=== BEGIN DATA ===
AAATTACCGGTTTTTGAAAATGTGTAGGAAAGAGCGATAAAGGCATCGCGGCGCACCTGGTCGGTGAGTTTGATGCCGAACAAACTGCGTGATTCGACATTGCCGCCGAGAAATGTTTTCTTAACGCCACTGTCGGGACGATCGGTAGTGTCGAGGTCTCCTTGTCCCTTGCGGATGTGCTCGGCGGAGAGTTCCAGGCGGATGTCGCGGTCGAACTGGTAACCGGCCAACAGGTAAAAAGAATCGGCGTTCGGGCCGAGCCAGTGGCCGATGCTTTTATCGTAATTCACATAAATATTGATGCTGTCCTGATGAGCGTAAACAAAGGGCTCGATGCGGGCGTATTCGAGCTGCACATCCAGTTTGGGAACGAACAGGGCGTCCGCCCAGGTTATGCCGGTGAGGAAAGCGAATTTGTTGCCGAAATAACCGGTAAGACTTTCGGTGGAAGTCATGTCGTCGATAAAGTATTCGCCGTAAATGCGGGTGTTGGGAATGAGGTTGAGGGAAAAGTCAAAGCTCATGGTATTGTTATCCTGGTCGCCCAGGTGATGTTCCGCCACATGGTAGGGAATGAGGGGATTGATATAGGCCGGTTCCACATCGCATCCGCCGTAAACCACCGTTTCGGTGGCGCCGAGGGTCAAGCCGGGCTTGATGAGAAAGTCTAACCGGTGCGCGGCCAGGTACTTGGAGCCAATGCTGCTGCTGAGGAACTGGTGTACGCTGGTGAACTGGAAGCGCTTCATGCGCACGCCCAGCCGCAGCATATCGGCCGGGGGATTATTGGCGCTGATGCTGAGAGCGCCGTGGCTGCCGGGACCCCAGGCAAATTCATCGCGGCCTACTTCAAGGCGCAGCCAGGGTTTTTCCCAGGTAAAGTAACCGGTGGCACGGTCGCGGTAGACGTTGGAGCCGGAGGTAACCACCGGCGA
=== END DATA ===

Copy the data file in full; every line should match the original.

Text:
AAATTACCGGTTTTTGAAAATGTGTAGGAAAGAGCGATAAAGGCATCGCGGCGCACCTGGTCGGTGAGTTTGATGCCGAACAAACTGCGTGATTCGACATTGCCGCCGAGAAATGTTTTCTTAACGCCACTGTCGGGACGATCGGTAGTGTCGAGGTCTCCTTGTCCCTTGCGGATGTGCTCGGCGGAGAGTTCCAGGCGGATGTCGCGGTCGAACTGGTAACCGGCCAACAGGTAAAAAGAATCGGCGTTCGGGCCGAGCCAGTGGCCGATGCTTTTATCGTAATTCACATAAATATTGATGCTGTCCTGATGAGCGTAAACAAAGGGCTCGATGCGGGCGTATTCGAGCTGCACATCCAGTTTGGGAACGAACAGGGCGTCCGCCCAGGTTATGCCGGTGAGGAAAGCGAATTTGTTGCCGAAATAACCGGTAAGACTTTCGGTGGAAGTCATGTCGTCGATAAAGTATTCGCCGTAAATGCGGGTGTTGGGAATGAGGTTGAGGGAAAAGTCAAAGCTCATGGTATTGTTATCCTGGTCGCCCAGGTGATGTTCCGCCACATGGTAGGGAATGAGGGGATTGATATAGGCCGGTTCCACATCGCATCCGCCGTAAACCACCGTTTCGGTGGCGCCGAGGGTCAAGCCGGGCTTGATGAGAAAGTCTAACCGGTGCGCGGCCAGGTACTTGGAGCCAATGCTGCTGCTGAGGAACTGGTGTACGCTGGTGAACTGGAAGCGCTTCATGCGCACGCCCAGCCGCAGCATATCGGCCGGGGGATTATTGGCGCTGATGCTGAGAGCGCCGTGGCTGCCGGGACCCCAGGCAAATTCATCGCGGCCTACTTCAAGGCGCAGCCAGGGTTTTTCCCAGGTAAAGTAACCGGTGGCACGGTCGCGGTAGACGTTGGAGCCGGAGGTAACCACCGGCGA